World leaders have promised to dispatch additional police, troops, marines and UN peacekeepers to the Haitian capital which has spiraled into chaos and despair after being leveled by a massive earthquake nearly a week ago.
But for now, the commercial heart of Haiti's shattered capital remains firmly in the hands of the thieves and vandals, who make off with whatever they can carry that has not been damaged beyond use.
Looters roamed from shop to shop, some clearly survivors scavenging for food and water as the unrest across the region was stoked by a delay in supplies reaching hundreds of thousands of people desperate for aid.
But others on the rampage in Port-au-Prince's shopping zone appeared to be simply marauders availing themselves of whatever items they might be able to use or sell at a later time.
The pillagers in downtown Port-au-Prince targeted a fabric store in relatively good condition and whose wares had not yet been despoiled.
A band of about 10 masked men managed to scale the rubble to gain access to the building's interior, where they made off with large bolts of fabric hoisted on their shoulders.
Widespread looting on Sunday led Haitian police to open fire on a crowd in the capital, killing at least one man who was shot in the head, as others ransacked a supermarket.
"Incidents of violence and looting are on the rise as the desperation grows," warned the International Committee of the Red Cross (ICRC).
Roaming gangs of looters steal anything they can find -- sneakers, fabric, music stereos -- everything is up for grabs.
International officials overseeing relief operations on Monday said they were painfully aware of the need for additional troops and police to get vital aid to the quake survivors -- and to restore a semblance of order as Haiti struggles to emerge from the worst catastrophe to befall the poor Caribbean nation.
UN chief Ban Ki-moon requested Monday 3,500 extra troops and police to boost his battered mission in quake-hit Haiti as the world body's death toll from the disaster rose to 46, with hundreds still unaccounted for.
Speaking to reporters after briefing the Security Council on his six-hour visit to the devastated Haitian capital Sunday, Ban said he had requested that the UN mission, known as MINUSTAH, be considerably beefed up.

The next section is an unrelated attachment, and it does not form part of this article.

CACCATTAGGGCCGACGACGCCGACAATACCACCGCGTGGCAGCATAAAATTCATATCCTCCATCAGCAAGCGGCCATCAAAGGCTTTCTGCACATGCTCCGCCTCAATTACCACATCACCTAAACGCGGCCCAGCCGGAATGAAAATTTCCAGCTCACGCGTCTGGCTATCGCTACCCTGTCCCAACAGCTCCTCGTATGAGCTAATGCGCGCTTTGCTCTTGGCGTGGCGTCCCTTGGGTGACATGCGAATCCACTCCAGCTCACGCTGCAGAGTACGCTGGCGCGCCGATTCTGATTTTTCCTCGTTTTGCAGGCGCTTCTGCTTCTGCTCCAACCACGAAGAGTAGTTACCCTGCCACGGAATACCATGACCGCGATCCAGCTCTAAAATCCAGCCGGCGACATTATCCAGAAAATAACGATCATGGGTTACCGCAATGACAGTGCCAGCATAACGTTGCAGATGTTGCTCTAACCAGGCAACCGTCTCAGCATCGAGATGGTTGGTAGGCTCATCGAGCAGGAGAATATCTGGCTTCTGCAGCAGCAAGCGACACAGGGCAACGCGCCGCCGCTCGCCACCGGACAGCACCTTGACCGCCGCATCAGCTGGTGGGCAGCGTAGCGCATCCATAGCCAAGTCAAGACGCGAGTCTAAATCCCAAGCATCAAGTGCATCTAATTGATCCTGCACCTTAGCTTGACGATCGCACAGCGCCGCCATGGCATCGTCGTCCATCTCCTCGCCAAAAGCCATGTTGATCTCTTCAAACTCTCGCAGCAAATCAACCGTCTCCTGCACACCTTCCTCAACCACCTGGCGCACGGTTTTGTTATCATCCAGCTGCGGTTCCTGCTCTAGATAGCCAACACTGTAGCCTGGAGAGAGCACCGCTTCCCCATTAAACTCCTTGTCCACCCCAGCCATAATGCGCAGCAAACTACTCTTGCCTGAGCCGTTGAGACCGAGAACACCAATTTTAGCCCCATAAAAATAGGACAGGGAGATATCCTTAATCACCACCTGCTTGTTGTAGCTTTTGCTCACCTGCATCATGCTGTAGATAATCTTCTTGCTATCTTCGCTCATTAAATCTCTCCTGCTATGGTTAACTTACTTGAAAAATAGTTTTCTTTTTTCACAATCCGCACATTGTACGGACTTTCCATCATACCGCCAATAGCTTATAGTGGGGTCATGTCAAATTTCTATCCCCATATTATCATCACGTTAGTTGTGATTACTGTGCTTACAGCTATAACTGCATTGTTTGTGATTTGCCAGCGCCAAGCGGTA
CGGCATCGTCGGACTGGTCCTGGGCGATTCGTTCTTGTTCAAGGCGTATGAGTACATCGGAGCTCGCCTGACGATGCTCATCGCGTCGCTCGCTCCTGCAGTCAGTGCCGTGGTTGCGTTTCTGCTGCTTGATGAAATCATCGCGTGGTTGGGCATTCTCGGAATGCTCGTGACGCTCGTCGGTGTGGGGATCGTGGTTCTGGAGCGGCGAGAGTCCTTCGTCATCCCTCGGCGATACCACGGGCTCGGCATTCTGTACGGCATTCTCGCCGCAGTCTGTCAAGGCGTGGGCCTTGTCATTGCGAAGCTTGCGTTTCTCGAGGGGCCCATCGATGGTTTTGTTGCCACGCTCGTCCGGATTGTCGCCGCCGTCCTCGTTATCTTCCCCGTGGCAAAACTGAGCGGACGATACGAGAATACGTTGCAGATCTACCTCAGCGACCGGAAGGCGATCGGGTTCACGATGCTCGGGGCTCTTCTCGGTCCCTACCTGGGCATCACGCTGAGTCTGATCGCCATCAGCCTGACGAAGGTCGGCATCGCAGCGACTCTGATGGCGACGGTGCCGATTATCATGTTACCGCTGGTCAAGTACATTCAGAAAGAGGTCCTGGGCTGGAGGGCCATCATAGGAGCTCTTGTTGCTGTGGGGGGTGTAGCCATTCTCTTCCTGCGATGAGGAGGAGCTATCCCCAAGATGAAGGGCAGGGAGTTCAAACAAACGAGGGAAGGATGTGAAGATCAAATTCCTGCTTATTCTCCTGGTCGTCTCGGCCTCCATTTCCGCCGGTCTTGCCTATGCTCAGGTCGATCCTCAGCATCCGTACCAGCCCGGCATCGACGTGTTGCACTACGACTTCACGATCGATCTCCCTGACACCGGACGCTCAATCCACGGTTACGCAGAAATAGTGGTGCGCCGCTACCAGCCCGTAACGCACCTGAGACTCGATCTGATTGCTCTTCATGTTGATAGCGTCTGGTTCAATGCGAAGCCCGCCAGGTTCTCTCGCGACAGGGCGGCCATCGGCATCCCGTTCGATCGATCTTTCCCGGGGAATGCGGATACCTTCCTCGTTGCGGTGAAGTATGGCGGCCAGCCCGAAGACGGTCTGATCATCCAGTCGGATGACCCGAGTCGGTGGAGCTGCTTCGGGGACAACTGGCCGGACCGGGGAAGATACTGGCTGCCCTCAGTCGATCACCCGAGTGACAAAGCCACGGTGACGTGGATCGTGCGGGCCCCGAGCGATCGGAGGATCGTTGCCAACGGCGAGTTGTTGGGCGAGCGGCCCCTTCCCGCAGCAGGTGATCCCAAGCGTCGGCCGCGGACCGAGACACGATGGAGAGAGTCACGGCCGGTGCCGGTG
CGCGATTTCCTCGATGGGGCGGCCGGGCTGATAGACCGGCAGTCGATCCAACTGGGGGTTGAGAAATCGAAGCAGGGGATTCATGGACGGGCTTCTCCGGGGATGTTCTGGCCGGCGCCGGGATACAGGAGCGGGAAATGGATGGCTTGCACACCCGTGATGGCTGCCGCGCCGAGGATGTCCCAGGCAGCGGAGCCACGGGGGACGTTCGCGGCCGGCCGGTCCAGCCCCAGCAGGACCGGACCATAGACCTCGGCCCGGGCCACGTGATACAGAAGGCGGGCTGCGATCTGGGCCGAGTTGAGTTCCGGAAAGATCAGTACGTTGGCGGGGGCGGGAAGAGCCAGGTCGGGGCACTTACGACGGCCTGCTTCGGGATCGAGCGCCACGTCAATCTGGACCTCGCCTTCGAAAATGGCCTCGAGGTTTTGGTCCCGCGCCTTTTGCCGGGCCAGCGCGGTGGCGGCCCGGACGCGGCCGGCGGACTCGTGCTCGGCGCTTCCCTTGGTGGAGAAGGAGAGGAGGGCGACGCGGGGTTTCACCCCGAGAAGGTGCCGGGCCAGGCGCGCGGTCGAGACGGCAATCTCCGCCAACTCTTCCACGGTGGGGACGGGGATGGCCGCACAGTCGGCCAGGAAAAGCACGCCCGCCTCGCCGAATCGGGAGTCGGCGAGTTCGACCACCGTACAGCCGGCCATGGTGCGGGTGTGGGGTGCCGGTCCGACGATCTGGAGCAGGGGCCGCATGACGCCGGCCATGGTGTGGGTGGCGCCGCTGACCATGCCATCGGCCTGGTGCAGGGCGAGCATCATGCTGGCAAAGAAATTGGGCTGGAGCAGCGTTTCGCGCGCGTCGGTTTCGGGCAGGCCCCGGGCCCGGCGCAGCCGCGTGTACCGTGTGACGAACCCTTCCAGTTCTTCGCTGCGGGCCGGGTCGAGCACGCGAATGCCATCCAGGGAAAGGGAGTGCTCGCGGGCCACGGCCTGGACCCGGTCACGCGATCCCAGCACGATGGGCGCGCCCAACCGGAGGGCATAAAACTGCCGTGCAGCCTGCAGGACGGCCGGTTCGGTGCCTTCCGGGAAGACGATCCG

Vital aid and a surge in US military personnel to Haiti brought Monday a drip of hope to despairing survivors still seeking basic supplies and security nearly a week after the killer quake.
Approximately 1,700 troops were already on the ground as part of the humanitarian response and in a bid to provide desperately needed security to back-up those efforts.
And food rations provided by the United Nations and humanitarian organizations slowly began to trickle out to Haiti's desperate recipients.
At Challe, a camp for 10,000 displaced Haitian people, supplies began to come to those in need, but one desperate father said the aid was not nearly enough to feed so many hungry people.
Meanwhile, more than 2,200 Marines were to arrive Monday aboard the amphibious ship USS Bataan, Tanya Bradsher, a spokeswoman from US Southern Command, said boosting troop numbers to 7,500 either in Haiti or offshore.
And Lieutenant-general Ken Keen, US commander of the joint task force in Haiti, told reporters Monday that there would be 10,000 US troops in the area in the next few weeks, providing hope that peace may be restored to Port-au-Prince in the foreseeable future.
They need "as many troops on the ground as (possible)," Keen said.
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